Sanlam said it had fulfilled all conditions to acquire the remaining 53.37 percent of Morocco-based SAHAM Finances for an undisclosed amount. Photo: David Ritchie/African News Agency (ANA)
CAPE TOWN – Sanlam said yesterday that economic growth would likely remain weak in the medium term, which would stifle its efforts to grow its local insurance and investment businesses, but growth prospects were more promising in other markets that it operated in.

Its shares fell more than 3 percent yesterday morning immediately after it released weaker-than-expected results for the year to December 31, 2019, but the price regained some ground later and was only 0.16 percent weaker at R77.20 early yesterday afternoon. But the share closed 1.37 percent higher at R78.38 on the JSE yesterday.

Normalised headline earnings per share fell 10percent to 431.7cents after volatile global equity markets cut investment returns and the group was hurt by the weak local economy. Heps was also well short of a 457.7c a share consensus estimate made by five analysts on February 15, this year.

The group net investment return was down 57 percent to R707million. Normalised headline earnings were 8 percent lower at R9.1billion.

The dividend was nonetheless increased 7.6 percent to R3.12 a share - the payout was slightly above the analysts’ consensus dividend forecast of 310.1c a share.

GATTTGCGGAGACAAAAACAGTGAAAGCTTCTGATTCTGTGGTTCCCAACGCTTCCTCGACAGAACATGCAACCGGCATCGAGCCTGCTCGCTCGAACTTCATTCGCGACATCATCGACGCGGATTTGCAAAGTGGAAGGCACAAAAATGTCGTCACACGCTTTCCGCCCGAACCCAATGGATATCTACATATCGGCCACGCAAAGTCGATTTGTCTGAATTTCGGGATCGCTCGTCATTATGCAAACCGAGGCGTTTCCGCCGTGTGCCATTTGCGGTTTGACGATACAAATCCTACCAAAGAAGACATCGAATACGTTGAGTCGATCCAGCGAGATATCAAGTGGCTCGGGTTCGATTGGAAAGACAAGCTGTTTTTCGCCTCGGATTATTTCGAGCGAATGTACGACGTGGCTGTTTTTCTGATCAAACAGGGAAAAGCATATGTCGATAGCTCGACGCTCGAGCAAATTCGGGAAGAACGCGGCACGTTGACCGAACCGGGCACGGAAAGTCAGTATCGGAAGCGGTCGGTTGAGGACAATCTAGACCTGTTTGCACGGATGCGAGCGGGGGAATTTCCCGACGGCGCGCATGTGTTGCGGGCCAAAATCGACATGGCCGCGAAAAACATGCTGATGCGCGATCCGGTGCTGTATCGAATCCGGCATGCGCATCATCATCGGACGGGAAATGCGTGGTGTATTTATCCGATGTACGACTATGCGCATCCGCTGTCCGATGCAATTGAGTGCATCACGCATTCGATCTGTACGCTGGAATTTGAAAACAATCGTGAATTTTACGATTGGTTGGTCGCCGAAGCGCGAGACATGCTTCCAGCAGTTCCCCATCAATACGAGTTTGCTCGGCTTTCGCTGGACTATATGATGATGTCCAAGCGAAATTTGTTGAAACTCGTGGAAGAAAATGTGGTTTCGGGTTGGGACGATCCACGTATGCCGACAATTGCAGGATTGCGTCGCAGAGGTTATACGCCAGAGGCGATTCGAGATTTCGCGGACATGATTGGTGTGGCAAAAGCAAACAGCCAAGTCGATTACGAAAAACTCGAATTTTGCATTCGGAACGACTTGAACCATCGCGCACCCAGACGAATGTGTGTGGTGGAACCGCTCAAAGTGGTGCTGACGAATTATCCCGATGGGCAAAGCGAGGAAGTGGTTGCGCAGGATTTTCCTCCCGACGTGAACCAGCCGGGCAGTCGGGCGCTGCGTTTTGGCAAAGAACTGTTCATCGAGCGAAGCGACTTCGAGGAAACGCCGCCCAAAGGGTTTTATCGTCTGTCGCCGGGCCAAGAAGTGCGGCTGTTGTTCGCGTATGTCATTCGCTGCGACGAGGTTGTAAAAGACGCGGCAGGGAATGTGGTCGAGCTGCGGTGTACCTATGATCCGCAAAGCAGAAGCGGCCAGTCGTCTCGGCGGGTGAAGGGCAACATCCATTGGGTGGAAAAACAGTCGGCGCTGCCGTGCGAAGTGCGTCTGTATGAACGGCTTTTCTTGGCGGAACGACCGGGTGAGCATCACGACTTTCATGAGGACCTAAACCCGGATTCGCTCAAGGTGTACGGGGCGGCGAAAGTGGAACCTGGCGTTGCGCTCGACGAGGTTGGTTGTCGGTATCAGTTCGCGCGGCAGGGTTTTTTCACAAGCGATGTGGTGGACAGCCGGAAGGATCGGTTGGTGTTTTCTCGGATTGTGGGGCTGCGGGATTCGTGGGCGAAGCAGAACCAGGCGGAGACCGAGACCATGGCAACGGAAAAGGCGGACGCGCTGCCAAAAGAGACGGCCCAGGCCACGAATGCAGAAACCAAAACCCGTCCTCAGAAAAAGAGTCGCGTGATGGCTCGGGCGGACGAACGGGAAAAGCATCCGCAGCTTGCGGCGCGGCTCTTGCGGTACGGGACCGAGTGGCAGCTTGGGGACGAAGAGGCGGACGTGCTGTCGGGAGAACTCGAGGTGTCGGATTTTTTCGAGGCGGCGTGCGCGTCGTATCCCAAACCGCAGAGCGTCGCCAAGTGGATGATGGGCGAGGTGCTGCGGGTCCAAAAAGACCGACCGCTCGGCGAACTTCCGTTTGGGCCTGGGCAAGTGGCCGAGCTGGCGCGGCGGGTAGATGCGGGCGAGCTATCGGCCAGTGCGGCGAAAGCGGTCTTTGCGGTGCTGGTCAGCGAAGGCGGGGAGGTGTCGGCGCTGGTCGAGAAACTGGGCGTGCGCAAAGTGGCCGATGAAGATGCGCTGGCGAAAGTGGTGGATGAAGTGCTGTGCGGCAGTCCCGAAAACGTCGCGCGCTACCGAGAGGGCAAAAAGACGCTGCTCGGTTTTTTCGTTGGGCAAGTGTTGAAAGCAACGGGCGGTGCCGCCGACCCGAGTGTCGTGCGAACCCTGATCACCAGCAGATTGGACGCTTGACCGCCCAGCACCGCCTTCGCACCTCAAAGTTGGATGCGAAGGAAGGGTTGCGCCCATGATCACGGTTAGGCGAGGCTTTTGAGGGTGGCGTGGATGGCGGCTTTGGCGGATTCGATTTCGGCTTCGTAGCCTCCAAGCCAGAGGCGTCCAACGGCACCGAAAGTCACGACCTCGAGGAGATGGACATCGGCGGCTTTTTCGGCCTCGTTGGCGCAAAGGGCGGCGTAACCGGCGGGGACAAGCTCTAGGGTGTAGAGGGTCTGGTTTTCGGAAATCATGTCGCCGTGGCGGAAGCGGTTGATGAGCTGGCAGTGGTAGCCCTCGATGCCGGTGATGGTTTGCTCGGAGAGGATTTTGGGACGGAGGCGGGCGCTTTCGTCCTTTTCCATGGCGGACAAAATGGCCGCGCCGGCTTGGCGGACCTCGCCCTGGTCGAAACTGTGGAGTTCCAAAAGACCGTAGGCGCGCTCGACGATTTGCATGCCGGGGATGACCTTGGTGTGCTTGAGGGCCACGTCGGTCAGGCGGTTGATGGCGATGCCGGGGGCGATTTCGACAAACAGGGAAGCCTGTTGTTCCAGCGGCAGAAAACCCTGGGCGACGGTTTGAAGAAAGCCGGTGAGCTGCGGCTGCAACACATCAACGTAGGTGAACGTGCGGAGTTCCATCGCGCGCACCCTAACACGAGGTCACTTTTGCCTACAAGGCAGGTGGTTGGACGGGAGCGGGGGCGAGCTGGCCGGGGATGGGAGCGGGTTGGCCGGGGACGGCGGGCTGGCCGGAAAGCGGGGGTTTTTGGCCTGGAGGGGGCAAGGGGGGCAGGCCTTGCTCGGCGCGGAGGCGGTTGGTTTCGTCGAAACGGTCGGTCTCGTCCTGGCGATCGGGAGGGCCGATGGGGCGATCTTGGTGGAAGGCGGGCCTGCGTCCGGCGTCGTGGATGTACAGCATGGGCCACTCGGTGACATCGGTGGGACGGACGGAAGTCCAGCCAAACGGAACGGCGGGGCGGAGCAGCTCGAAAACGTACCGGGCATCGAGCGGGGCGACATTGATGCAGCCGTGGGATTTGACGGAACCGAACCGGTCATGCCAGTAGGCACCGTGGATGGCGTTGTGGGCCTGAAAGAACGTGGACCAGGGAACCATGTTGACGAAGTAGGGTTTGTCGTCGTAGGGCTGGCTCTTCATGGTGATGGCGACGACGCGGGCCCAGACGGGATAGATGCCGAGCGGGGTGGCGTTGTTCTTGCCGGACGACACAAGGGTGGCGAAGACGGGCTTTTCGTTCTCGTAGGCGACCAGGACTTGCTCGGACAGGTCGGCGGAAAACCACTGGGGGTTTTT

Chief executive Ian Kirk said yesterday that negative investment market returns and higher interest rates in a number of markets had hurt earnings. This was aggravated by weak economic growth locally and in Namibia and currency devaluations in Angola, Nigeria and Zimbabwe.

However “we are satisfied with our performance in the challenging operating environment”, he said.

Substantial growth in the earnings of short-term insurer Santam, and satisfactory growth by Sanlam Emerging Markets and Sanlam Corporate, offset softer contributions from Sanlam Personal Finance and Sanlam Investment Group.

Kirk described the results as “very credible” given the environment that the insurer operated in - “we’d want to be able to do better, but we can only operate with the scale we are and the environment we’re in”, adding that there were areas of solid performance.

Sanlam’s performance was also hampered by rising interest rates in the US, Brexit uncertainties, trade tensions globally and volatile currencies.

There are plans to enter Morocco and Egypt. The emerging markets business benefited from new business growth of 68 percent.

BUSINESS REPORT